What Do Probation Officers Do?
Probation officers work at both the state and the federal level. They work with offenders who have been given probation instead of a prison sentence, offenders who are still in prison, or offenders who have just been released from prison. The probation system reduces the strain on overpopulated prisons by allowing low-risk offenders to return to civilian life. Most probation officers work full time, laboring long and irregular hours with the goal of helping offenders avoid committing new crimes. The job carries with it a high level of risk, dangers probation officers may face from time to time. For instance, they may need to interact with dangerous individuals on a constant basis who may become violent.
While executing their duties, probation officers will do a number of things. Their main goal is to ensure the successful rehabilitation of an offender, so they’ll assess an offender and determine the best strategy to use for that offender during his rehabilitation process. One of the things a probation officer will take into consideration is the employment status of the offender. Of course, offenders may find it difficult to find employment after being released from prison, and they are more likely to become repeat offenders if they are unable to find a job. That’s why one of the main duties of a probation officer is assisting a probationer in getting a job. Thus, probation officers will provide probationers with resources like job training, which will make entering the workforce that much easier.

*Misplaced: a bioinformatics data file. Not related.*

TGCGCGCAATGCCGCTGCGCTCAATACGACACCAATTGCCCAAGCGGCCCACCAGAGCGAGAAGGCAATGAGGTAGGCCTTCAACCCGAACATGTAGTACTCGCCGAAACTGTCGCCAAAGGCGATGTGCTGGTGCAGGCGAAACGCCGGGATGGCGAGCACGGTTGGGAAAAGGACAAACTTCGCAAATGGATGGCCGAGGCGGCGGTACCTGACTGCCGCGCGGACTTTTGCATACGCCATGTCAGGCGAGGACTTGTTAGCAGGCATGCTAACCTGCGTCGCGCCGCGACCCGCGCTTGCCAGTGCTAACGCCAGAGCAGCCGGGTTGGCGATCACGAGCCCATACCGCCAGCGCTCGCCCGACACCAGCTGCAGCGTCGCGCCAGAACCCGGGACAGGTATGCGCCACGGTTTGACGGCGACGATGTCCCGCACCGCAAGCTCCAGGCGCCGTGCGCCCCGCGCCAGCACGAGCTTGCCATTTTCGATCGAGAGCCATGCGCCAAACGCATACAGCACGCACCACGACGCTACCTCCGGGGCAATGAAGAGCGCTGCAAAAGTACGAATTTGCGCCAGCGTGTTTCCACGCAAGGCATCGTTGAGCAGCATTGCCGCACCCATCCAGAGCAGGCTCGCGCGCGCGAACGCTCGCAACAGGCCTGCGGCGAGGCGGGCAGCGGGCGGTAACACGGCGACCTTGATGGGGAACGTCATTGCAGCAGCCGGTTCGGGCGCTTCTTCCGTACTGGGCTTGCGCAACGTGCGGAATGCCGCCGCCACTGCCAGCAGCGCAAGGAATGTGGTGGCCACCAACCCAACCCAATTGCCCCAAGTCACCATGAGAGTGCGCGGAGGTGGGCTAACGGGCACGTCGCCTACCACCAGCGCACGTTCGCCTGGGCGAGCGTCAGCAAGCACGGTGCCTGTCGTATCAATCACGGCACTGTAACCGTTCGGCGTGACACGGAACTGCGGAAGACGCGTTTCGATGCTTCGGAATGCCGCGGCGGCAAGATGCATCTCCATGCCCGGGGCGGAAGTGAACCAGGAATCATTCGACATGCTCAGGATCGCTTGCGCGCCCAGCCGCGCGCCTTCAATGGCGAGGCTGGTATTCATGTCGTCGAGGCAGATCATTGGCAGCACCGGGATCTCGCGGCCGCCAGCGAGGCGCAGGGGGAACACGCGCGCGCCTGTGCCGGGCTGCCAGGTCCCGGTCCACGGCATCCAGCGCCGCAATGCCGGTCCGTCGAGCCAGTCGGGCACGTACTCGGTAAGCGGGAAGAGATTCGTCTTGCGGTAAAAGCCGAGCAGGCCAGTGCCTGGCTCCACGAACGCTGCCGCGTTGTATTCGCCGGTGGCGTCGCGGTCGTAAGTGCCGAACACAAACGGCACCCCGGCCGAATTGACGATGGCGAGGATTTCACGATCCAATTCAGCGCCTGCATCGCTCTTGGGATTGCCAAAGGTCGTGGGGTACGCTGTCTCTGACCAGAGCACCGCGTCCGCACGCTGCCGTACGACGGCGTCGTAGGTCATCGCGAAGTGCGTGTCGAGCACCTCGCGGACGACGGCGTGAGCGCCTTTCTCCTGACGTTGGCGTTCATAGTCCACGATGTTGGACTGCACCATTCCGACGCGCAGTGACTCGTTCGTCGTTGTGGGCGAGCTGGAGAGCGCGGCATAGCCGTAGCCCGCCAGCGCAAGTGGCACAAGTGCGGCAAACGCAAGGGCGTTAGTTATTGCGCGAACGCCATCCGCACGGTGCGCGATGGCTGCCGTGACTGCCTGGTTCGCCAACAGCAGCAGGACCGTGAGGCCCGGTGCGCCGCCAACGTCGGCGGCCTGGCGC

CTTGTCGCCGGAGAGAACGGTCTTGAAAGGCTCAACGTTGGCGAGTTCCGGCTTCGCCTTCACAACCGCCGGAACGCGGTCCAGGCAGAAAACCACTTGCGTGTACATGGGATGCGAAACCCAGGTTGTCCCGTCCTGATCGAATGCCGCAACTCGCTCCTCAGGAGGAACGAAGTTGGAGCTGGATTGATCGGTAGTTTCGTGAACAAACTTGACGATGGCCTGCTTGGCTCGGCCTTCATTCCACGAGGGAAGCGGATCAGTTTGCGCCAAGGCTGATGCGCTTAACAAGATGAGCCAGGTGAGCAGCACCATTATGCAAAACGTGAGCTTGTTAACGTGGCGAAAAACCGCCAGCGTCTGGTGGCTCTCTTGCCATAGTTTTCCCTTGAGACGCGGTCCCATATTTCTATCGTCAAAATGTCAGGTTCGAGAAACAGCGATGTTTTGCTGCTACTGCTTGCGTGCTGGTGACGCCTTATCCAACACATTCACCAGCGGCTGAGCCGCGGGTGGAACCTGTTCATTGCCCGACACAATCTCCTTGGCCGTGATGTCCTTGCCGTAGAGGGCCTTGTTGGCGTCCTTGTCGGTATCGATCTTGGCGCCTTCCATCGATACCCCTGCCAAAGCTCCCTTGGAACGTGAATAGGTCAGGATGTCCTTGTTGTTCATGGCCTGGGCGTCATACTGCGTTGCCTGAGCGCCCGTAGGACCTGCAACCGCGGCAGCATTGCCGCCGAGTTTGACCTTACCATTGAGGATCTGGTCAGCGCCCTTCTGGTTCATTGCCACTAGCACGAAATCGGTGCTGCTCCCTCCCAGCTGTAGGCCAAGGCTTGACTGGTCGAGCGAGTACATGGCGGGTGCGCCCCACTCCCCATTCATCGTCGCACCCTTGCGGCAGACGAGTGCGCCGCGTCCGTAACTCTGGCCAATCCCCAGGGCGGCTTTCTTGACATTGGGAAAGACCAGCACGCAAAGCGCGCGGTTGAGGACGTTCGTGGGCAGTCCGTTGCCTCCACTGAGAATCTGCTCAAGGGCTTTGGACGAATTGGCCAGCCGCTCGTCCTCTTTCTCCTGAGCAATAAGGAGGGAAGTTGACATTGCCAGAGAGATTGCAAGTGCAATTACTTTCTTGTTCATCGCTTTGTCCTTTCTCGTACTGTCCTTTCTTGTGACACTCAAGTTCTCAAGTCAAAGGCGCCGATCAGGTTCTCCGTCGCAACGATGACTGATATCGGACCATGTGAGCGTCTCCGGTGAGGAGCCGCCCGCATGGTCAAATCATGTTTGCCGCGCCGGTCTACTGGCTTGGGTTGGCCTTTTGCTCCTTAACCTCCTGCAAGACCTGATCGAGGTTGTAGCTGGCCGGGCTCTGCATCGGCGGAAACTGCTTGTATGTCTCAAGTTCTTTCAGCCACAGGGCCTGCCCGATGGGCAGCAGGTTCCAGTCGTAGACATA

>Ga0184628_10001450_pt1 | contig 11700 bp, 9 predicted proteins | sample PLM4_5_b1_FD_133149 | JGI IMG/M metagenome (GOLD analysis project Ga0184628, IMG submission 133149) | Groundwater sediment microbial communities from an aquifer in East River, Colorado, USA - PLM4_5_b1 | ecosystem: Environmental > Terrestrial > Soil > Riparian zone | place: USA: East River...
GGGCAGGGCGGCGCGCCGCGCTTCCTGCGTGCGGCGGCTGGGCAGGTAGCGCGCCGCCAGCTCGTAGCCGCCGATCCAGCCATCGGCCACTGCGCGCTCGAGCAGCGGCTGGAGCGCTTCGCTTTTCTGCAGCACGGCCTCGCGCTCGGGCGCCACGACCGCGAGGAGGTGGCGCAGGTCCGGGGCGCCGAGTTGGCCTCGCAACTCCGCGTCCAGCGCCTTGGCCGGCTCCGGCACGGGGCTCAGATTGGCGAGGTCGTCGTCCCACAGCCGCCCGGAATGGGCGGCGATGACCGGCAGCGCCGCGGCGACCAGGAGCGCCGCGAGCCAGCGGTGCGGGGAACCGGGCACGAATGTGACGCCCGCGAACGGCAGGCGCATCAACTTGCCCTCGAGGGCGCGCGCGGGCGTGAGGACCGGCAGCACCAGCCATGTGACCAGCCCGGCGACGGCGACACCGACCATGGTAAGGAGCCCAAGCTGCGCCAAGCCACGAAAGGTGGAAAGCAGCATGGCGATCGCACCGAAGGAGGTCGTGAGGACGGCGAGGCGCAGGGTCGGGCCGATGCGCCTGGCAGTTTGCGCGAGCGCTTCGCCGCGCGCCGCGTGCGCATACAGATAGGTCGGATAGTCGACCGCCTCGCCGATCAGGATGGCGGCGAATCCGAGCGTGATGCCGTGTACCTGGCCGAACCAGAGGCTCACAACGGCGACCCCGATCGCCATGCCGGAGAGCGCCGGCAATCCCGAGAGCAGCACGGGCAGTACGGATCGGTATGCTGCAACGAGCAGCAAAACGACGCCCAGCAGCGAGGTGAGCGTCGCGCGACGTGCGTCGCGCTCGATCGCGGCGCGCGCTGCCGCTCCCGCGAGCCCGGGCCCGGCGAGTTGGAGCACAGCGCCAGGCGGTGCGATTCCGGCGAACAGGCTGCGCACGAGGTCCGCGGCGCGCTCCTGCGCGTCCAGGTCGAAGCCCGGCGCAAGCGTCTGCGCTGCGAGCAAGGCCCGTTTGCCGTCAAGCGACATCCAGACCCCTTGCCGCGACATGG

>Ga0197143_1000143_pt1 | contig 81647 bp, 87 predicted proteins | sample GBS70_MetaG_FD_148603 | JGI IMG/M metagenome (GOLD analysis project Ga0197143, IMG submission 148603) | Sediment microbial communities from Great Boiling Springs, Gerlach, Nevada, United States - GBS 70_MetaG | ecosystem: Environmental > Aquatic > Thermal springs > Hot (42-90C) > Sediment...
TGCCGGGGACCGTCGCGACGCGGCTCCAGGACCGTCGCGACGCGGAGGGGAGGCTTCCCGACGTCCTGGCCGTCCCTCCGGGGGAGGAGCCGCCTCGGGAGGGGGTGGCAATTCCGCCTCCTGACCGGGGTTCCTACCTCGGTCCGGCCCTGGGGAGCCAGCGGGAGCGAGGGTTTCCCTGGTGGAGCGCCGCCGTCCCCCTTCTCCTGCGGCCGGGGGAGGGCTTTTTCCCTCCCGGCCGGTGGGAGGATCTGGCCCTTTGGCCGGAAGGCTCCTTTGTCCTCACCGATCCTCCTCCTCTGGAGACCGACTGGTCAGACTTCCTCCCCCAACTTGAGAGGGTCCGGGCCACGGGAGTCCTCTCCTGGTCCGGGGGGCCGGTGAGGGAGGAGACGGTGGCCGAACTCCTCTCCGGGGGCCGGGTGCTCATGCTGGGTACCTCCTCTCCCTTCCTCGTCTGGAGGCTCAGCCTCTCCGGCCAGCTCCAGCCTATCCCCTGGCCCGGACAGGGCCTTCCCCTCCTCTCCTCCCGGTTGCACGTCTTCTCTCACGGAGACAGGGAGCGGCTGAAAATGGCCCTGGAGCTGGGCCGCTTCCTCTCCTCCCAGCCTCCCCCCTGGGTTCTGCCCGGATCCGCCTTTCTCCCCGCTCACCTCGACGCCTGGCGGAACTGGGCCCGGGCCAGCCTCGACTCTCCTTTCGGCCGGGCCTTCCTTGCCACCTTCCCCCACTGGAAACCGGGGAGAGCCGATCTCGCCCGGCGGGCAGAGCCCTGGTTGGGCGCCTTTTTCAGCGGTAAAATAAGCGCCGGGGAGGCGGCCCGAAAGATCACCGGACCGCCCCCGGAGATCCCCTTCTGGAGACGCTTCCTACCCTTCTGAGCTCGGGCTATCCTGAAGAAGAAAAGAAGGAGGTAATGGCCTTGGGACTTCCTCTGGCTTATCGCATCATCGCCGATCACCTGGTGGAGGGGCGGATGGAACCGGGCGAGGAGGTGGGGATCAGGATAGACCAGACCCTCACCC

When probationers are placed on probation, they must comply with the conditions of their release. Some such release conditions include undergoing mandated counseling sessions and substance abuse treatment. One of the roles of a probation officer is to ensure that a probationer complies with those conditions. They’ll meet with friends, family members, and employers of the offender to verify whether or not they are attending their sessions and to determine how the offender is faring in his personal life. Probation officers will also frequently meet with the offender to perform drug testing and to discuss how well their rehabilitation is going.
Another important role of a probation officer is reporting the progress of the probationer to a court. So probationers will write detailed reports recounting how the probationer is being treated and what improvements have been made since the probationer was released.
In 2015, the average probation officer was compensated for the work he did with an annual salary of $49,360. The highest paid (top ten percent) probation officers earned an average annual salary of $86,140 that year while the lowest paid (bottom 10%) probation officers earned $32,900. Employment growth within the profession is projected to increase a meager 4% in the next 7 years. However, because the probation system is such a viable alternative to incarceration demand for probation officers will continue to persist.